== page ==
Fingerprints of the Visible Hand. Chandlerian Organizations and their Inward Looking Malaise
This paper investigates the relationships between firm organization attributes, namely a structure á la Chandler, and their inward looking or “exploitation” attitude in R&D and innovation. We argue that because of sunk costs and learning processes an inward looking behavior is a consequence of increases in firm size. However, it is also produced by an organizational model based on hierarchical managerial decisions, typical of the Chandlerian firms, that is not directly related to size. We find that the US States populated by larger firms show a higher share of patent self-citations normalized by their share of world patents. Even after controlling for firm size, a proxy for the extent of firm divisionalization in the States exhibits a significant effect on patent self-citations normalized by patent shares. This supports our point that the inward looking behavior of the Chandlerian firms is not just a consequence of size, but also of the Chandlerian organizational model. Among other things, this suggests that “exploration”, which leads to the opening of new innovation trajectories, requires not only small firms, but also different organizational setups and decision processes.
|Date of creation:||15 Aug 2004|
|Contact details of provider:|| Postal: Piazza dei Martiri della Liberta, 33, 56127 Pisa|
Web page: http://www.lem.sssup.it/
More information through EDIRC
Please report citation or reference errors to , or , if you are the registered author of the cited work, log in to your RePEc Author Service profile, click on "citations" and make appropriate adjustments.:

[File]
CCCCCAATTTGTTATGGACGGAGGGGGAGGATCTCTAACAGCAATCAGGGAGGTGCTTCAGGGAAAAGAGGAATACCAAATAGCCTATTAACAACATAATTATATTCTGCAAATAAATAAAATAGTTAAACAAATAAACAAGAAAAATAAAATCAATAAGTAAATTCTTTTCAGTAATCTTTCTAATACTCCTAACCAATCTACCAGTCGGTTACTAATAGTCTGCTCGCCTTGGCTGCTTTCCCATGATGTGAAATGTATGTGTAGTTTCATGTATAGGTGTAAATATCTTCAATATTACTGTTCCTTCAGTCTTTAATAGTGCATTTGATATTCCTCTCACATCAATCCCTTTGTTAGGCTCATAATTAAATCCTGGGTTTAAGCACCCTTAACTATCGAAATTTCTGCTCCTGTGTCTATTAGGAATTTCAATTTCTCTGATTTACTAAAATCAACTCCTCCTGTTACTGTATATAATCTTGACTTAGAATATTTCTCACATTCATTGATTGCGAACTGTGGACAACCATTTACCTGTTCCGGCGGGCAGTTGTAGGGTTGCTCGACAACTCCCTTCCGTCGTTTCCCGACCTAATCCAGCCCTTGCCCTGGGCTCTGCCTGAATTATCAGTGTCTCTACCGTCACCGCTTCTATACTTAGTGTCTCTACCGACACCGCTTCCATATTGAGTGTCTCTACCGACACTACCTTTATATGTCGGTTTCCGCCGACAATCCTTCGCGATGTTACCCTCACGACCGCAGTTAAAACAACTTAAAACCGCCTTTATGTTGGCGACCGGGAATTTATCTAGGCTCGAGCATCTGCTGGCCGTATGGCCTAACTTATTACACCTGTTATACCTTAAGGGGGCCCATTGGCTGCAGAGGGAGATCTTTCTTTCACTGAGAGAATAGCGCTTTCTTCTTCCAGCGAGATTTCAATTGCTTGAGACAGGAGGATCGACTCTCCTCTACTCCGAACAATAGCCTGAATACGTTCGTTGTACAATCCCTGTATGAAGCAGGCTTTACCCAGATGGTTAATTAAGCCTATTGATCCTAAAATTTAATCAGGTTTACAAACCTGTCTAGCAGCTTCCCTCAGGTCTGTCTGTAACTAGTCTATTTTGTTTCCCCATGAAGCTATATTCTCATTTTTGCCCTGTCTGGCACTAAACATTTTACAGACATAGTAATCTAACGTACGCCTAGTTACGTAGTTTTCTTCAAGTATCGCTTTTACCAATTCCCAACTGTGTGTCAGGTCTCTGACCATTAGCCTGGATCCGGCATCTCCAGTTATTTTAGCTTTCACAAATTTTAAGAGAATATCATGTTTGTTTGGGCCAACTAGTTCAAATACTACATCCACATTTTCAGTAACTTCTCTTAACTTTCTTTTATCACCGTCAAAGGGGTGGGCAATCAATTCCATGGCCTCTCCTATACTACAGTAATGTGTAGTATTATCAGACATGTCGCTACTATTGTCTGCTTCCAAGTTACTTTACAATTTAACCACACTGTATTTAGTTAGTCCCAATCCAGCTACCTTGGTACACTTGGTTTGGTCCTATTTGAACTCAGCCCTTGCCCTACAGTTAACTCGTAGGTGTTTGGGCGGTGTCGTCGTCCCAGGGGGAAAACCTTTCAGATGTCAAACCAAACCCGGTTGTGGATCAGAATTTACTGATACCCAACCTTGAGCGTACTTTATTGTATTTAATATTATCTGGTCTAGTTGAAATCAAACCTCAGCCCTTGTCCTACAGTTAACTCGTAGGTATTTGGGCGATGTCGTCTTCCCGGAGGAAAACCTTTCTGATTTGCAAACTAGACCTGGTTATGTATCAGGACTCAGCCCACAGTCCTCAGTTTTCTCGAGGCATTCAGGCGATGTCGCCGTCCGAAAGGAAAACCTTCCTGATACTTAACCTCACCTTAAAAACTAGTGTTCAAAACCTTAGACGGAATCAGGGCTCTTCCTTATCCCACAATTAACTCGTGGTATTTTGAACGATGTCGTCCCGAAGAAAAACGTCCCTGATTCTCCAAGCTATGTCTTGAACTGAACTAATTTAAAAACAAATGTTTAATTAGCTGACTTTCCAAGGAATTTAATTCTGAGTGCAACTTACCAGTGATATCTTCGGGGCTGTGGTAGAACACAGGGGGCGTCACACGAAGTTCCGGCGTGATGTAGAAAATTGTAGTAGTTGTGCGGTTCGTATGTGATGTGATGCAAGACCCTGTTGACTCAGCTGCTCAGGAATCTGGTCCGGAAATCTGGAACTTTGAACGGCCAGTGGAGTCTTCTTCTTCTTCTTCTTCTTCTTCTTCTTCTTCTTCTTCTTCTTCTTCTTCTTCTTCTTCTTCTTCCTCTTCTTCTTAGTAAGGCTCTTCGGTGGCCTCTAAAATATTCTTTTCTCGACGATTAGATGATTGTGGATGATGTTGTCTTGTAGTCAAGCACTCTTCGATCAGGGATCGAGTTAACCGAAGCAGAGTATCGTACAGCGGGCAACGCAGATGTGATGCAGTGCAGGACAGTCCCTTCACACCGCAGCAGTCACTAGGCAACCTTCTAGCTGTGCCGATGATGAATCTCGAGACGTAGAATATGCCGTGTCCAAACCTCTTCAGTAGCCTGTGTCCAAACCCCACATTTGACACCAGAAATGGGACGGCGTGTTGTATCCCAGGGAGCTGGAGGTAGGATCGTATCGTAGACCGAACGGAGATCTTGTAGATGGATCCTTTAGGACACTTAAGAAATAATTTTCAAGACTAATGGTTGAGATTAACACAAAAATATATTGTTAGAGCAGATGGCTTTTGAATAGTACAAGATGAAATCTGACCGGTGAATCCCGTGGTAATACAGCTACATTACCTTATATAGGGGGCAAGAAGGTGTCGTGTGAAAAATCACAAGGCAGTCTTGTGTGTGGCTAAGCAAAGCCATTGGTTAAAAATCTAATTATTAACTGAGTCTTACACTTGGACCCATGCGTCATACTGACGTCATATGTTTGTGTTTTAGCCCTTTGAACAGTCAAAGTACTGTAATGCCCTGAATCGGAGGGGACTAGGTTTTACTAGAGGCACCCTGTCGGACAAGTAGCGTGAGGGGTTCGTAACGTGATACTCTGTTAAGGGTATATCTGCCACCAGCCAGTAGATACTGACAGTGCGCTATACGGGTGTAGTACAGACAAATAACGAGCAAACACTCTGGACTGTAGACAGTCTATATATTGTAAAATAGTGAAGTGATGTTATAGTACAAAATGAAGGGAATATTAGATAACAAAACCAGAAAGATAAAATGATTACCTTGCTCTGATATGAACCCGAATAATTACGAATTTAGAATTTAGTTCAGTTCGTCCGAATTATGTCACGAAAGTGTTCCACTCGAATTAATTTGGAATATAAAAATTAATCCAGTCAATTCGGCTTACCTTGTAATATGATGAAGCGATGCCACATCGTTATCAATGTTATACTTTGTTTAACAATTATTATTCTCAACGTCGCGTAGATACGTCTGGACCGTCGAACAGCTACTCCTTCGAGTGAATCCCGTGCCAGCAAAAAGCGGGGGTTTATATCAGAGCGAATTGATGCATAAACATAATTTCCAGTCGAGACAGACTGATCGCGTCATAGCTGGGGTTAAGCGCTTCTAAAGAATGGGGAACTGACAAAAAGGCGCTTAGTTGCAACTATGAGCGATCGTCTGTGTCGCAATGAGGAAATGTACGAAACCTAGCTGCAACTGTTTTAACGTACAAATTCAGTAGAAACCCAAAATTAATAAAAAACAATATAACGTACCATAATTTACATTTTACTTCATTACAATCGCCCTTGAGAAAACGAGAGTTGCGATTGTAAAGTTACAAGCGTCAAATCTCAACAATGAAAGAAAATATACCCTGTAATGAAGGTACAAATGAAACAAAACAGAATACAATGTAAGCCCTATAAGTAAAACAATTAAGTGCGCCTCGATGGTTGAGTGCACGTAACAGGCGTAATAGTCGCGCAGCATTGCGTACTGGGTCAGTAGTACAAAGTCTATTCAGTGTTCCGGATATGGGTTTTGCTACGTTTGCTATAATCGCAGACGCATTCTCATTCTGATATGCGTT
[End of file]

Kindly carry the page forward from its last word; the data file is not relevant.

- Mowery, David C. & Oxley, Joanne E. & Silverman, Brian S., 1998. "Technological overlap and interfirm cooperation: implications for the resource-based view of the firm," Research Policy, Elsevier, vol. 27(5), pages 507-523, September.
- Sarah Kaplan & Fiona Murray & Rebecca Henderson, 2003. "Discontinuities and senior management: assessing the role of recognition in pharmaceutical firm response to biotechnology," Industrial and Corporate Change, Oxford University Press, vol. 12(2), pages 203-233, April.
- Teece, David J. & Rumelt, Richard & Dosi, Giovanni & Winter, Sidney, 1994. "Understanding corporate coherence : Theory and evidence," Journal of Economic Behavior & Organization, Elsevier, vol. 23(1), pages 1-30, January.
- Gerard P. Hodgkinson, 1997. "Cognitive Inertia in a Turbulent Market: the Case of UK Residential Estate Agents," Journal of Management Studies, Wiley Blackwell, vol. 34(6), pages 921-945, November.
When requesting a correction, please mention this item's handle: RePEc:ssa:lemwps:2004/16. See general information about how to correct material in RePEc.
For technical questions regarding this item, or to correct its authors, title, abstract, bibliographic or download information, contact: ()
If references are entirely missing, you can add them using this form.